Bounce rates are as easy to define as they are hard to understand, but as a website owner, it’s a critical marketing metric you should pay attention to if you care about user engagement, SEO rankings and website conversions. When used properly, this metric can provide valuable insight into how well your website serves its visitors.
In this blog, we’ll discuss how to analyze bounce rates, when to worry and how to improve them to ensure your website is achieving your business objectives.
The Basics of Bounce Rates
Bounce rate is the percentage of users who visit a page on your website and then leave without taking any other action. When a user bounces, it means they visited the site and left without clicking any links or interacting with it in any other way.
This rate is one of many specific metrics compiled and reported by website analytics tools, like Google Analytics. Analytics tools register and report bounce events separately from similar user actions. For example, a page’s exit rate is calculated by examining the number of visitors who left the site from that particular page. This metric includes any kind of exit action, which makes it much broader than a bounce rate.
Understanding a Page’s Bounce Rating
The higher a bounce rate is, the more visits your site is receiving that end without the user engaging with it after entering. The average bounce rate for a typical webpage is around 50 percent, but individual websites have wildly different averages and expectations.
Since most websites are designed to encourage further interaction, higher bounce ratings usually indicate a need for improvement. However, it’s not as simple as “low is good and high is bad.” There are a lot of factors that influence user behavior, so developers need to put things in perspective and adopt a holistic approach as they look for ways to improve.
Factors that Drive High Bounce Rates
There are dozens of possible reasons for each individual bounce event that is reported through analytics. However, all of these causes can be grouped into a few major categories: poor user experience, lack of engagement prompts or errors in your analytics setup.
Poor User Experience
A bad user experience describes any situation when a visitor bounces from a page because they don’t like what they see or can’t find what they’re looking for. Pages with disruptive advertising, slow-loading elements or a confusing layout can send anyone rushing for the back button. Unappealing content or visuals can also discourage users from exploring other pages on the site.
A bad experience doesn’t necessarily mean the website is poorly designed, though. It could just mean that the page isn’t what the user was looking for when they came to the site. This could indicate a need to adjust keywords and metadata to align with the page’s intent.
No Engagement Prompt
A bounce can also indicate missed opportunities for additional engagement. Users may visit a page, read or see what they need and then leave the site without interacting further. Encouraging sign-ups, purchases or video plays are just a few examples of how you can engage your audience beyond the primary page content and invite them to keep exploring.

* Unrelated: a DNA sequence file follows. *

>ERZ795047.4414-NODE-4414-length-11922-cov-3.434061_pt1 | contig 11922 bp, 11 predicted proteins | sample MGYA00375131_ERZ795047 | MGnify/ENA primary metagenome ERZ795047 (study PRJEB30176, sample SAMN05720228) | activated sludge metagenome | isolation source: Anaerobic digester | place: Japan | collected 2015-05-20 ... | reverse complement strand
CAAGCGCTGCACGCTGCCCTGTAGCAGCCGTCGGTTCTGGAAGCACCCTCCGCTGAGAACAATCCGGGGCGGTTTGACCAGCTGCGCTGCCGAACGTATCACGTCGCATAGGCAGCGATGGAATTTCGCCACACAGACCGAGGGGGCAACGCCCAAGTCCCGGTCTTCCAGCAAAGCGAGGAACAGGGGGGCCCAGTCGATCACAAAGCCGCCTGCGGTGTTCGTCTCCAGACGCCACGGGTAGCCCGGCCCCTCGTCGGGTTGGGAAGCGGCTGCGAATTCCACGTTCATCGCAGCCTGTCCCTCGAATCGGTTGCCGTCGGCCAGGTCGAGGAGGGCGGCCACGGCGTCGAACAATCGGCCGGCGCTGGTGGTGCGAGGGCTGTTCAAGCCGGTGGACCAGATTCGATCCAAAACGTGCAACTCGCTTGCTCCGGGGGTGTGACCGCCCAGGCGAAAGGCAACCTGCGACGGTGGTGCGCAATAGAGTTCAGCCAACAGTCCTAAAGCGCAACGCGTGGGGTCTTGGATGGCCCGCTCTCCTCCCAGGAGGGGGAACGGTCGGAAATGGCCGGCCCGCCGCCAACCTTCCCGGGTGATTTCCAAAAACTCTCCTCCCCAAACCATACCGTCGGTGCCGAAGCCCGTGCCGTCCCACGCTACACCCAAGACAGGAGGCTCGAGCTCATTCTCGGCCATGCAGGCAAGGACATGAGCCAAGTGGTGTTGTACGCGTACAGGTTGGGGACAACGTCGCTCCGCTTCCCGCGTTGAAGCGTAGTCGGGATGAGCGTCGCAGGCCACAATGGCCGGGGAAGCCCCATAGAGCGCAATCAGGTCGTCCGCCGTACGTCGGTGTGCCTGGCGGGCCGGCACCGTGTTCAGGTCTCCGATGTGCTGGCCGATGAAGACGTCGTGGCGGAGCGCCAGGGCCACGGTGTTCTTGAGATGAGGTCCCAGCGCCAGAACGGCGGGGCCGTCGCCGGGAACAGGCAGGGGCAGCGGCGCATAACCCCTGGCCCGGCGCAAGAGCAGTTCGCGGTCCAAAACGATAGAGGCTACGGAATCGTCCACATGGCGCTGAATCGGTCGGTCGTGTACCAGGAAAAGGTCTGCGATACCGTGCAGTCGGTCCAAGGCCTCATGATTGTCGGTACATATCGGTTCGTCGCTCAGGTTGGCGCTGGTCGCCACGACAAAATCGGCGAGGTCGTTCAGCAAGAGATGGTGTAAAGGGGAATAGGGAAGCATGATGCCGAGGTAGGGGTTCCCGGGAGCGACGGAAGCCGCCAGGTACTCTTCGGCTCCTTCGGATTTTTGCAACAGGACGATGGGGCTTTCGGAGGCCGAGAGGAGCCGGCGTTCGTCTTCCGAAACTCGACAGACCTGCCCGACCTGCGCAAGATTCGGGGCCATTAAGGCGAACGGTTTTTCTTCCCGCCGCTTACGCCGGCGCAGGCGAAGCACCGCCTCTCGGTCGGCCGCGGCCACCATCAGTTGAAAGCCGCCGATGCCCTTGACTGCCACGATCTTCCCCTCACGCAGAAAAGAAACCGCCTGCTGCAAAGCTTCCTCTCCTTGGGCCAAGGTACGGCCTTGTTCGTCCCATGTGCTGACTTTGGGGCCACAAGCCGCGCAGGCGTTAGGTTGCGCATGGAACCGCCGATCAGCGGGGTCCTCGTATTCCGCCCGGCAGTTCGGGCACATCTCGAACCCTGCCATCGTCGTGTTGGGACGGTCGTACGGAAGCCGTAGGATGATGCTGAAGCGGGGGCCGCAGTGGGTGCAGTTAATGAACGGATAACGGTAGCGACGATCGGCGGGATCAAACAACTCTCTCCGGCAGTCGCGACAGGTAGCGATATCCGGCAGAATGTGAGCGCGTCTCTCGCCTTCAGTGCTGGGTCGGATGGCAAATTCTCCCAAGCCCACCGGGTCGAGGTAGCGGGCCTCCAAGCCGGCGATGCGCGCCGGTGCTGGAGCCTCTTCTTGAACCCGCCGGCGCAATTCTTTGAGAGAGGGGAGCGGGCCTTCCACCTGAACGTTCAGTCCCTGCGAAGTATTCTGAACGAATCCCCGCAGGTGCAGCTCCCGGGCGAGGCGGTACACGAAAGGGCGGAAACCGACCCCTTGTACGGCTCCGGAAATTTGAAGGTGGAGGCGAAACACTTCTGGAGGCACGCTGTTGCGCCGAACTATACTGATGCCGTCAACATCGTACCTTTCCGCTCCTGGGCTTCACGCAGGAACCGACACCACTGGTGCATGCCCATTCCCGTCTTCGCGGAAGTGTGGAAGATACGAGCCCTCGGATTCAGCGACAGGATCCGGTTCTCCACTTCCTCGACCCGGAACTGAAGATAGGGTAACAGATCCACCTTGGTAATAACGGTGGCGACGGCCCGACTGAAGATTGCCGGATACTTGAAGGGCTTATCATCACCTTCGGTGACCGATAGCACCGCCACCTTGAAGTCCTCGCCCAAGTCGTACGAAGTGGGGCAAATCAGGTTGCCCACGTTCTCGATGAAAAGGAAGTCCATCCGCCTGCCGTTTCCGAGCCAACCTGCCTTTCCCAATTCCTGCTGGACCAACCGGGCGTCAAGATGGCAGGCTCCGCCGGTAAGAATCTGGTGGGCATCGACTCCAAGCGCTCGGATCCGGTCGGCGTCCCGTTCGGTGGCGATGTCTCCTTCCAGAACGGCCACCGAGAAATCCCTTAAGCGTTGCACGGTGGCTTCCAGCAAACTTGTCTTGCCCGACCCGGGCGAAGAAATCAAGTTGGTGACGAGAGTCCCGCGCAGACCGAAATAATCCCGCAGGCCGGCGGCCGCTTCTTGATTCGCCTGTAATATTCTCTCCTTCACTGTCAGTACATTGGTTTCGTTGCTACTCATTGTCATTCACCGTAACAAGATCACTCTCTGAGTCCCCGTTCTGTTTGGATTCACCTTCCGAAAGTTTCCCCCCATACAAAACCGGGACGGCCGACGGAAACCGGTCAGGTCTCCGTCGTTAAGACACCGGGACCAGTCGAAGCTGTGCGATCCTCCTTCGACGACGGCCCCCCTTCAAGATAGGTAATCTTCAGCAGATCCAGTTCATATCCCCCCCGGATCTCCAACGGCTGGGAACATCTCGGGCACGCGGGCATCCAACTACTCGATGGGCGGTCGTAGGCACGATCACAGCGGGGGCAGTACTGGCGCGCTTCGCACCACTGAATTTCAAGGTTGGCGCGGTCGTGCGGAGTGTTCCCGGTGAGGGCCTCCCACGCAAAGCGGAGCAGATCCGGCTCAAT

Incorrect Analytics Implementation
Failing to implement Google Analytics properly is a common cause of extreme bounce rates. It’s always important to check analytics before acting on data, since even the smallest error can throw off your metrics. You will want to make sure your events, tags and codes are all properly set up on the back end before making any drastic changes.
Site Optimization to Reduce Bounces
The real value of bounce rates is identifying web pages that fail to engage users. This metric is an indicator, nothing more. Developers should use this measurement as a way to evaluate and target their optimization efforts. When going over analytic reports, look for changes in bounce rates as well as specific pages with exceptionally high or low ratings.
Provided the analytics tools are implemented and integrated correctly, site owners can then take steps to examine their results and look for correlations in the data that pinpoint what areas are in need for improvement. Ideally, this process should be comprehensive and holistic. The key to achieving a successful user experience is to approach every page on your site as a user based on their intentions to land there in the first place.
Pack a Punch with Every Page
Bounce rates are an important metric to analyze when determining how well your website is performing. If you’re seeing high bounce rates, it may be time to take a closer look at what’s causing people to leave without taking any desired actions.
Contact us today and let us know how we can assist you in achieving your business objectives with a website that converts visitors into customers. We’ll work with you to identify any issues with your current site and create a plan of action to increase visitor engagement and improve ROI.